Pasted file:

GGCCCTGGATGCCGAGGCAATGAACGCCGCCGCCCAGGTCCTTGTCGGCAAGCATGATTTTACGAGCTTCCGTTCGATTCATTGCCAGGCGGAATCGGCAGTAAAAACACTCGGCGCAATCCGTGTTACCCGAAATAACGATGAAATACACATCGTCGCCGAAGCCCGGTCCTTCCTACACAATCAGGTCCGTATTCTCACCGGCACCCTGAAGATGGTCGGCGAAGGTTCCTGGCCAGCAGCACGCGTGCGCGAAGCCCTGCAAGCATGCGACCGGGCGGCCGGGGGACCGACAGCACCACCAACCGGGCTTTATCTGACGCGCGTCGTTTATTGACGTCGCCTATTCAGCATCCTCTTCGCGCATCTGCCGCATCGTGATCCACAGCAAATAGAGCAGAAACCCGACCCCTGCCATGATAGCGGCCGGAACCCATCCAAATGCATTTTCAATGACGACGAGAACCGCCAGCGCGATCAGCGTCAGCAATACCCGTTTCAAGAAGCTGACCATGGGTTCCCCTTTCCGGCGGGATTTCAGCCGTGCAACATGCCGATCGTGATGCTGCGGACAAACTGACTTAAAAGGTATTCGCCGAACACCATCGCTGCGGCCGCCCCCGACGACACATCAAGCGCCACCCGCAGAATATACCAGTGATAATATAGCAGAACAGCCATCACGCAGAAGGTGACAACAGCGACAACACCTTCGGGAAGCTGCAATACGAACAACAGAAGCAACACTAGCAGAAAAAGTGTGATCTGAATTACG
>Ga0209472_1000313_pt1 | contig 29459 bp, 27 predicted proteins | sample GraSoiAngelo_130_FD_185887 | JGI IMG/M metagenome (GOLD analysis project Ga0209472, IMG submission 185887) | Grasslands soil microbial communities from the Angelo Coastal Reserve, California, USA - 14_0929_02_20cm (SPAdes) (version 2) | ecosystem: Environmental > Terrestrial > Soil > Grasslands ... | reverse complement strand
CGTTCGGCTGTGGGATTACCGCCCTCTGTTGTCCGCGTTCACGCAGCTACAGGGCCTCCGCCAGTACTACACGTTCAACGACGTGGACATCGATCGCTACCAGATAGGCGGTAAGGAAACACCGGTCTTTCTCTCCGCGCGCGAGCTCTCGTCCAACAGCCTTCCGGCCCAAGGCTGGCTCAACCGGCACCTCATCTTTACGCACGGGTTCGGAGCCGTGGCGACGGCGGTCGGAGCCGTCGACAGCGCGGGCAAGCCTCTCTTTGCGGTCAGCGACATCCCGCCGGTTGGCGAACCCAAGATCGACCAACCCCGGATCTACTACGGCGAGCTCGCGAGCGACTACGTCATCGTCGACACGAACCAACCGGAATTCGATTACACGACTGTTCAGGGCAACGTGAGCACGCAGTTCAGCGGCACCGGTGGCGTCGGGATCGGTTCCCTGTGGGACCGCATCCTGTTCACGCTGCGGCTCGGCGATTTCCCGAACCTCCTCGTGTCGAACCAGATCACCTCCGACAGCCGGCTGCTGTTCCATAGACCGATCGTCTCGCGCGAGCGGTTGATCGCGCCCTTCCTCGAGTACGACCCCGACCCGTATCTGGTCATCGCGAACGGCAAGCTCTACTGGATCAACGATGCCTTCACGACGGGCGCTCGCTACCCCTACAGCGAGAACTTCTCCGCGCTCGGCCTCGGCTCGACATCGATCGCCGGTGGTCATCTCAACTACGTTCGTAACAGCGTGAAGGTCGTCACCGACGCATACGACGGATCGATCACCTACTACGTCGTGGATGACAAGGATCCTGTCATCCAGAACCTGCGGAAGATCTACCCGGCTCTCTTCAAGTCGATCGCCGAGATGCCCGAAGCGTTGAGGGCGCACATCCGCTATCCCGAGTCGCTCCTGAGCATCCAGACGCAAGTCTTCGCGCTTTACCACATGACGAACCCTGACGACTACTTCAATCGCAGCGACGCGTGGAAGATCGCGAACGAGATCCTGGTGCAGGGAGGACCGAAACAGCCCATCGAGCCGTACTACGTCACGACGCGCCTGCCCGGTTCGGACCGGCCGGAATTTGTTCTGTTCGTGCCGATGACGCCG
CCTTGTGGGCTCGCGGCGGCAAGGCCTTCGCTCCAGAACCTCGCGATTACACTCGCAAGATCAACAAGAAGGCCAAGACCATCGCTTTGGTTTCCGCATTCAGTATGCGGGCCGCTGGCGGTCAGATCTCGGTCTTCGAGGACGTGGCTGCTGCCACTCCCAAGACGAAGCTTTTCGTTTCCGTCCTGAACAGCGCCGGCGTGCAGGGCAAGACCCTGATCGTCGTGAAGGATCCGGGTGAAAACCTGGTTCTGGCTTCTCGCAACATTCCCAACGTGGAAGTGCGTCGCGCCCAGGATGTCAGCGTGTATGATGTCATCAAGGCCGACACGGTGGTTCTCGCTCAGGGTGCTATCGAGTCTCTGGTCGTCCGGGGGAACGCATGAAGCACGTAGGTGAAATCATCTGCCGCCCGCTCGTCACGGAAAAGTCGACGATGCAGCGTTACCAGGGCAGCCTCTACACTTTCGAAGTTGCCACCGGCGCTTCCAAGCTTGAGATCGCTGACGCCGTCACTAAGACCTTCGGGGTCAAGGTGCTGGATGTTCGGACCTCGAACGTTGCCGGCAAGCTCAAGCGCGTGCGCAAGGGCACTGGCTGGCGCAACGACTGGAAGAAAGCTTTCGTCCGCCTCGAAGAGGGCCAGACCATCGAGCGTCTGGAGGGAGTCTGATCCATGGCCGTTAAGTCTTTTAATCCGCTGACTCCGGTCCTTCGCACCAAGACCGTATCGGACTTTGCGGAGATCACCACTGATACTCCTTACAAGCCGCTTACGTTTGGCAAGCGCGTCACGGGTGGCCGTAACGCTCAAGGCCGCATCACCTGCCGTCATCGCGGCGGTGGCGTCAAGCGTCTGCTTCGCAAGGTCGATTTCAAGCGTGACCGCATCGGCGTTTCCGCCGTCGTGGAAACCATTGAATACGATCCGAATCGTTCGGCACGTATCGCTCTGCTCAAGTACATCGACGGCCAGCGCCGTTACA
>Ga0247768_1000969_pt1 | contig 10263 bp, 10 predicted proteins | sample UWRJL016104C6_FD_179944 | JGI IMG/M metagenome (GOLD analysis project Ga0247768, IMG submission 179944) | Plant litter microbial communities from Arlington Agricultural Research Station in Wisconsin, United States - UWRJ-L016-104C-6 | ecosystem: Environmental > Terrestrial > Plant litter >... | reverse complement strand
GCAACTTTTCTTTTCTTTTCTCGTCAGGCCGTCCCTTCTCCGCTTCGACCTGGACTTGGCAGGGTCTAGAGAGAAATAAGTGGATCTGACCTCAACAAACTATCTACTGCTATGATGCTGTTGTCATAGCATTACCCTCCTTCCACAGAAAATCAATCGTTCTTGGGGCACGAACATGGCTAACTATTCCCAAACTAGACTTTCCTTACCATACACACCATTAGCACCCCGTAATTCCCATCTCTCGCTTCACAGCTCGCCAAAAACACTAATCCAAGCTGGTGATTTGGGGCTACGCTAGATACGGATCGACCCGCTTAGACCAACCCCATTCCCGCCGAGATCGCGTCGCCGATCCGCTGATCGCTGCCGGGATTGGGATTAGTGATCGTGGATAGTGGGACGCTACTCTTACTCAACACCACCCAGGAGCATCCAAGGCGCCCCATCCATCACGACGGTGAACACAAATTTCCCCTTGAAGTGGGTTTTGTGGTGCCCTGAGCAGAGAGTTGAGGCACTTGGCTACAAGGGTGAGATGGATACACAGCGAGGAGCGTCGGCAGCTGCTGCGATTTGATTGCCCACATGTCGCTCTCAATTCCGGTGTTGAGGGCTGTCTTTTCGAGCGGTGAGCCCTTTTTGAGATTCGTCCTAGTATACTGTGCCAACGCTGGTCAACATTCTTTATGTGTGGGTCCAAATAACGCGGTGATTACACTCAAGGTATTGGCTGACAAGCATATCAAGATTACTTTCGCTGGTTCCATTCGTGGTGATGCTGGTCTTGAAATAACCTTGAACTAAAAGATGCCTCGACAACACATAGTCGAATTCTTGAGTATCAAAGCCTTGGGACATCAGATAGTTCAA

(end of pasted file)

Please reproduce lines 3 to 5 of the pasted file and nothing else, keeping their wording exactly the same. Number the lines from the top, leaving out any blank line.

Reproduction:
CGTTCGGCTGTGGGATTACCGCCCTCTGTTGTCCGCGTTCACGCAGCTACAGGGCCTCCGCCAGTACTACACGTTCAACGACGTGGACATCGATCGCTACCAGATAGGCGGTAAGGAAACACCGGTCTTTCTCTCCGCGCGCGAGCTCTCGTCCAACAGCCTTCCGGCCCAAGGCTGGCTCAACCGGCACCTCATCTTTACGCACGGGTTCGGAGCCGTGGCGACGGCGGTCGGAGCCGTCGACAGCGCGGGCAAGCCTCTCTTTGCGGTCAGCGACATCCCGCCGGTTGGCGAACCCAAGATCGACCAACCCCGGATCTACTACGGCGAGCTCGCGAGCGACTACGTCATCGTCGACACGAACCAACCGGAATTCGATTACACGACTGTTCAGGGCAACGTGAGCACGCAGTTCAGCGGCACCGGTGGCGTCGGGATCGGTTCCCTGTGGGACCGCATCCTGTTCACGCTGCGGCTCGGCGATTTCCCGAACCTCCTCGTGTCGAACCAGATCACCTCCGACAGCCGGCTGCTGTTCCATAGACCGATCGTCTCGCGCGAGCGGTTGATCGCGCCCTTCCTCGAGTACGACCCCGACCCGTATCTGGTCATCGCGAACGGCAAGCTCTACTGGATCAACGATGCCTTCACGACGGGCGCTCGCTACCCCTACAGCGAGAACTTCTCCGCGCTCGGCCTCGGCTCGACATCGATCGCCGGTGGTCATCTCAACTACGTTCGTAACAGCGTGAAGGTCGTCACCGACGCATACGACGGATCGATCACCTACTACGTCGTGGATGACAAGGATCCTGTCATCCAGAACCTGCGGAAGATCTACCCGGCTCTCTTCAAGTCGATCGCCGAGATGCCCGAAGCGTTGAGGGCGCACATCCGCTATCCCGAGTCGCTCCTGAGCATCCAGACGCAAGTCTTCGCGCTTTACCACATGACGAACCCTGACGACTACTTCAATCGCAGCGACGCGTGGAAGATCGCGAACGAGATCCTGGTGCAGGGAGGACCGAAACAGCCCATCGAGCCGTACTACGTCACGACGCGCCTGCCCGGTTCGGACCGGCCGGAATTTGTTCTGTTCGTGCCGATGACGCCG
CCTTGTGGGCTCGCGGCGGCAAGGCCTTCGCTCCAGAACCTCGCGATTACACTCGCAAGATCAACAAGAAGGCCAAGACCATCGCTTTGGTTTCCGCATTCAGTATGCGGGCCGCTGGCGGTCAGATCTCGGTCTTCGAGGACGTGGCTGCTGCCACTCCCAAGACGAAGCTTTTCGTTTCCGTCCTGAACAGCGCCGGCGTGCAGGGCAAGACCCTGATCGTCGTGAAGGATCCGGGTGAAAACCTGGTTCTGGCTTCTCGCAACATTCCCAACGTGGAAGTGCGTCGCGCCCAGGATGTCAGCGTGTATGATGTCATCAAGGCCGACACGGTGGTTCTCGCTCAGGGTGCTATCGAGTCTCTGGTCGTCCGGGGGAACGCATGAAGCACGTAGGTGAAATCATCTGCCGCCCGCTCGTCACGGAAAAGTCGACGATGCAGCGTTACCAGGGCAGCCTCTACACTTTCGAAGTTGCCACCGGCGCTTCCAAGCTTGAGATCGCTGACGCCGTCACTAAGACCTTCGGGGTCAAGGTGCTGGATGTTCGGACCTCGAACGTTGCCGGCAAGCTCAAGCGCGTGCGCAAGGGCACTGGCTGGCGCAACGACTGGAAGAAAGCTTTCGTCCGCCTCGAAGAGGGCCAGACCATCGAGCGTCTGGAGGGAGTCTGATCCATGGCCGTTAAGTCTTTTAATCCGCTGACTCCGGTCCTTCGCACCAAGACCGTATCGGACTTTGCGGAGATCACCACTGATACTCCTTACAAGCCGCTTACGTTTGGCAAGCGCGTCACGGGTGGCCGTAACGCTCAAGGCCGCATCACCTGCCGTCATCGCGGCGGTGGCGTCAAGCGTCTGCTTCGCAAGGTCGATTTCAAGCGTGACCGCATCGGCGTTTCCGCCGTCGTGGAAACCATTGAATACGATCCGAATCGTTCGGCACGTATCGCTCTGCTCAAGTACATCGACGGCCAGCGCCGTTACA
>Ga0247768_1000969_pt1 | contig 10263 bp, 10 predicted proteins | sample UWRJL016104C6_FD_179944 | JGI IMG/M metagenome (GOLD analysis project Ga0247768, IMG submission 179944) | Plant litter microbial communities from Arlington Agricultural Research Station in Wisconsin, United States - UWRJ-L016-104C-6 | ecosystem: Environmental > Terrestrial > Plant litter >... | reverse complement strand